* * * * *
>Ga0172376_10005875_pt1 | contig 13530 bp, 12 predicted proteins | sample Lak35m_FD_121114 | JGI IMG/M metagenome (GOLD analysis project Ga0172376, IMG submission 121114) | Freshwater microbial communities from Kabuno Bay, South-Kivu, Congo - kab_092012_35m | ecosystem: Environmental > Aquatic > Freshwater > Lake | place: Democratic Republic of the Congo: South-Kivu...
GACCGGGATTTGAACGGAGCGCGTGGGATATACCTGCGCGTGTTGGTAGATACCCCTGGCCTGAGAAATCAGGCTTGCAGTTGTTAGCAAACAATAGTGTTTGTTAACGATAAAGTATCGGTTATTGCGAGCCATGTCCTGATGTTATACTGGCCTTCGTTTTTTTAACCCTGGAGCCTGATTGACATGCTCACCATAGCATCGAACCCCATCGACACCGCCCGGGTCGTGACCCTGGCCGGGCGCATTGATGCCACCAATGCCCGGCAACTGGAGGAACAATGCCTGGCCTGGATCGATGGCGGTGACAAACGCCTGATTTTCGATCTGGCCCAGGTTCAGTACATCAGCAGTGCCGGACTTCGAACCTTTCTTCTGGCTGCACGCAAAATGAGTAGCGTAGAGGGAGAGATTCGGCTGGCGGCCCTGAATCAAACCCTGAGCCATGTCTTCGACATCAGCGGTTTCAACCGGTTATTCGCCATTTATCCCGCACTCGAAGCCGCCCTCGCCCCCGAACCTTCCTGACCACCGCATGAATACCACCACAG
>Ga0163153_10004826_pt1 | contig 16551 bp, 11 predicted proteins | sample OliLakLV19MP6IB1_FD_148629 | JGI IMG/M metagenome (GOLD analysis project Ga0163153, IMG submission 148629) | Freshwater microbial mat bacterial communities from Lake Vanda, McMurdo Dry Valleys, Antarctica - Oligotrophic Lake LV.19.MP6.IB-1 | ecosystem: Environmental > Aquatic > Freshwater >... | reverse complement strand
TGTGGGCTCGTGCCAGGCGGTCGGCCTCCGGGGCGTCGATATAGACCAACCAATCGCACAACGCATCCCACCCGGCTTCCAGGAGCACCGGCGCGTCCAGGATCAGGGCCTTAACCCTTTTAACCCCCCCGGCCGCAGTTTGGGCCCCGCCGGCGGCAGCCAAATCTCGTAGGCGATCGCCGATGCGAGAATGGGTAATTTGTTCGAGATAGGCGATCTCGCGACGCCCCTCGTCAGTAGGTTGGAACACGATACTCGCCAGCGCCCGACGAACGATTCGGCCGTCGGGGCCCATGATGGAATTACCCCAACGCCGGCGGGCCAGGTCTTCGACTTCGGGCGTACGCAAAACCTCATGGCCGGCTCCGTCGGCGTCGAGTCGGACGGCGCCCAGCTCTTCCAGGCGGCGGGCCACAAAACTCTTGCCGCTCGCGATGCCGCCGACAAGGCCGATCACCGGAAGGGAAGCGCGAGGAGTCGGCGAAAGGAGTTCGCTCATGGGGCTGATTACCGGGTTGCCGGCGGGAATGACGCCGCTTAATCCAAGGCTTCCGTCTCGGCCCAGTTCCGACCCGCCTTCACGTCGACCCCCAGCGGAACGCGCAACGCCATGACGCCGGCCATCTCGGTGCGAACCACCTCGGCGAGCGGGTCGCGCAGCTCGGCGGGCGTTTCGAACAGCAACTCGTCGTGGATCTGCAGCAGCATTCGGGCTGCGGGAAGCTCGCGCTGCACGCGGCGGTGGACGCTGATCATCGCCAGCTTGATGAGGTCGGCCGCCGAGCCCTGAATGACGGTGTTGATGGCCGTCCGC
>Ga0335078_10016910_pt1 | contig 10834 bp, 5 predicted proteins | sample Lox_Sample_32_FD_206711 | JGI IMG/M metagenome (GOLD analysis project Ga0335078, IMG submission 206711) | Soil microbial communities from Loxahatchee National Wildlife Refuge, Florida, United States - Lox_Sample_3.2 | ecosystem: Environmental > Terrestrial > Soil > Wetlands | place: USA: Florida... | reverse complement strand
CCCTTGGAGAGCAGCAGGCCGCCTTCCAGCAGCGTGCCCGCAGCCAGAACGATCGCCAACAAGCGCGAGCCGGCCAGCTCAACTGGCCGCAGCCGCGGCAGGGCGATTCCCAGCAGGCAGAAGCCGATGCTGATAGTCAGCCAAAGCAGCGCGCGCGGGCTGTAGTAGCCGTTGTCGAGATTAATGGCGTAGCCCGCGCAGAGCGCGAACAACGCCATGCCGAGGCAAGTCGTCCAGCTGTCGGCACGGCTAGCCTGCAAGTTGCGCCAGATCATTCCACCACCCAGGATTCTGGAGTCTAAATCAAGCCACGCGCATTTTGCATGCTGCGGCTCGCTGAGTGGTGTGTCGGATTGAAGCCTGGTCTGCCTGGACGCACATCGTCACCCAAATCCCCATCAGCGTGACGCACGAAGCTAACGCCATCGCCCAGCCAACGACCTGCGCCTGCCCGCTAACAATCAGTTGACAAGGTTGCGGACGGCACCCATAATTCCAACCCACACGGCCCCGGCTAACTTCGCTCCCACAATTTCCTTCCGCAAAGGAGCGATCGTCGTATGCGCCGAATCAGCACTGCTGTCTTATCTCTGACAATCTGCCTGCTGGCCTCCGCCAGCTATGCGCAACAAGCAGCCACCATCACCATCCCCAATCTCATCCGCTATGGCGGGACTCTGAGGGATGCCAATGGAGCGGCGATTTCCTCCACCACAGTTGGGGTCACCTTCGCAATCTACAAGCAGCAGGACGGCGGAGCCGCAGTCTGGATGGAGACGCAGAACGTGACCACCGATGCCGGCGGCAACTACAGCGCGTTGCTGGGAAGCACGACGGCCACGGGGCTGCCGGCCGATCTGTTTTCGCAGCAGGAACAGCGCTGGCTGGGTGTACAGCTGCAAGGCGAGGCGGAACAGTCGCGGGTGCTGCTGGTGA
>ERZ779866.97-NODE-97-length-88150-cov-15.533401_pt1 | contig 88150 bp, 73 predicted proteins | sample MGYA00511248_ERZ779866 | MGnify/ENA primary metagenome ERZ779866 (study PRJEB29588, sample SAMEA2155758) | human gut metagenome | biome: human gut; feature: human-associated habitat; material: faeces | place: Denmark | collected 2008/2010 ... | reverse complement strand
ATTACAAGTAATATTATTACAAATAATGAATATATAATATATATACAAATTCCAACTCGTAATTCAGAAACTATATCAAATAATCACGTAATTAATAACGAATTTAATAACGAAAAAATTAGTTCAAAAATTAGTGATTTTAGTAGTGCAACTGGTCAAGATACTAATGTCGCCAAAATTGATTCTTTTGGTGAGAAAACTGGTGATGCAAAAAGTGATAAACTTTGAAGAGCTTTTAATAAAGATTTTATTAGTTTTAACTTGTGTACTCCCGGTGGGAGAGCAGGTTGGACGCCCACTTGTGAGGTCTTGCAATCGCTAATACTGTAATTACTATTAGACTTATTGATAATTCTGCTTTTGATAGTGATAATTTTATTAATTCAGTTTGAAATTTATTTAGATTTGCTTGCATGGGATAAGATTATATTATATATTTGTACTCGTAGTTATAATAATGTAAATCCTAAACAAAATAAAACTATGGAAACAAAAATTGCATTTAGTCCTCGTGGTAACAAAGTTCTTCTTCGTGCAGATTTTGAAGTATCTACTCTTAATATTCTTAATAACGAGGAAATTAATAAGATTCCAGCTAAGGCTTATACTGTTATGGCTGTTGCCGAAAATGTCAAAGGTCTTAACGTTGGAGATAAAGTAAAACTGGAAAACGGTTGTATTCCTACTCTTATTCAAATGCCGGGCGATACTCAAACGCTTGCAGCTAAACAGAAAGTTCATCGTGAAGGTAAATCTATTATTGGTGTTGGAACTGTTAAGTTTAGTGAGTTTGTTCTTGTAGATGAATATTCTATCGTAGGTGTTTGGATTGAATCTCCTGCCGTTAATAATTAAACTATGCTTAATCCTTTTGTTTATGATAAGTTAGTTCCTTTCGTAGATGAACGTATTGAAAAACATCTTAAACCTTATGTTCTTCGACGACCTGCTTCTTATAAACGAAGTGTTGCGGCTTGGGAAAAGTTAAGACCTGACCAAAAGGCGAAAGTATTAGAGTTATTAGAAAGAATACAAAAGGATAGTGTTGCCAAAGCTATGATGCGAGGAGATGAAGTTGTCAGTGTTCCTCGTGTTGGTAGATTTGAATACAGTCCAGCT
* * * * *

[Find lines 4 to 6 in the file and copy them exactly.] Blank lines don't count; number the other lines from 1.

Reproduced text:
TGTGGGCTCGTGCCAGGCGGTCGGCCTCCGGGGCGTCGATATAGACCAACCAATCGCACAACGCATCCCACCCGGCTTCCAGGAGCACCGGCGCGTCCAGGATCAGGGCCTTAACCCTTTTAACCCCCCCGGCCGCAGTTTGGGCCCCGCCGGCGGCAGCCAAATCTCGTAGGCGATCGCCGATGCGAGAATGGGTAATTTGTTCGAGATAGGCGATCTCGCGACGCCCCTCGTCAGTAGGTTGGAACACGATACTCGCCAGCGCCCGACGAACGATTCGGCCGTCGGGGCCCATGATGGAATTACCCCAACGCCGGCGGGCCAGGTCTTCGACTTCGGGCGTACGCAAAACCTCATGGCCGGCTCCGTCGGCGTCGAGTCGGACGGCGCCCAGCTCTTCCAGGCGGCGGGCCACAAAACTCTTGCCGCTCGCGATGCCGCCGACAAGGCCGATCACCGGAAGGGAAGCGCGAGGAGTCGGCGAAAGGAGTTCGCTCATGGGGCTGATTACCGGGTTGCCGGCGGGAATGACGCCGCTTAATCCAAGGCTTCCGTCTCGGCCCAGTTCCGACCCGCCTTCACGTCGACCCCCAGCGGAACGCGCAACGCCATGACGCCGGCCATCTCGGTGCGAACCACCTCGGCGAGCGGGTCGCGCAGCTCGGCGGGCGTTTCGAACAGCAACTCGTCGTGGATCTGCAGCAGCATTCGGGCTGCGGGAAGCTCGCGCTGCACGCGGCGGTGGACGCTGATCATCGCCAGCTTGATGAGGTCGGCCGCCGAGCCCTGAATGACGGTGTTGATGGCCGTCCGC
>Ga0335078_10016910_pt1 | contig 10834 bp, 5 predicted proteins | sample Lox_Sample_32_FD_206711 | JGI IMG/M metagenome (GOLD analysis project Ga0335078, IMG submission 206711) | Soil microbial communities from Loxahatchee National Wildlife Refuge, Florida, United States - Lox_Sample_3.2 | ecosystem: Environmental > Terrestrial > Soil > Wetlands | place: USA: Florida... | reverse complement strand
CCCTTGGAGAGCAGCAGGCCGCCTTCCAGCAGCGTGCCCGCAGCCAGAACGATCGCCAACAAGCGCGAGCCGGCCAGCTCAACTGGCCGCAGCCGCGGCAGGGCGATTCCCAGCAGGCAGAAGCCGATGCTGATAGTCAGCCAAAGCAGCGCGCGCGGGCTGTAGTAGCCGTTGTCGAGATTAATGGCGTAGCCCGCGCAGAGCGCGAACAACGCCATGCCGAGGCAAGTCGTCCAGCTGTCGGCACGGCTAGCCTGCAAGTTGCGCCAGATCATTCCACCACCCAGGATTCTGGAGTCTAAATCAAGCCACGCGCATTTTGCATGCTGCGGCTCGCTGAGTGGTGTGTCGGATTGAAGCCTGGTCTGCCTGGACGCACATCGTCACCCAAATCCCCATCAGCGTGACGCACGAAGCTAACGCCATCGCCCAGCCAACGACCTGCGCCTGCCCGCTAACAATCAGTTGACAAGGTTGCGGACGGCACCCATAATTCCAACCCACACGGCCCCGGCTAACTTCGCTCCCACAATTTCCTTCCGCAAAGGAGCGATCGTCGTATGCGCCGAATCAGCACTGCTGTCTTATCTCTGACAATCTGCCTGCTGGCCTCCGCCAGCTATGCGCAACAAGCAGCCACCATCACCATCCCCAATCTCATCCGCTATGGCGGGACTCTGAGGGATGCCAATGGAGCGGCGATTTCCTCCACCACAGTTGGGGTCACCTTCGCAATCTACAAGCAGCAGGACGGCGGAGCCGCAGTCTGGATGGAGACGCAGAACGTGACCACCGATGCCGGCGGCAACTACAGCGCGTTGCTGGGAAGCACGACGGCCACGGGGCTGCCGGCCGATCTGTTTTCGCAGCAGGAACAGCGCTGGCTGGGTGTACAGCTGCAAGGCGAGGCGGAACAGTCGCGGGTGCTGCTGGTGA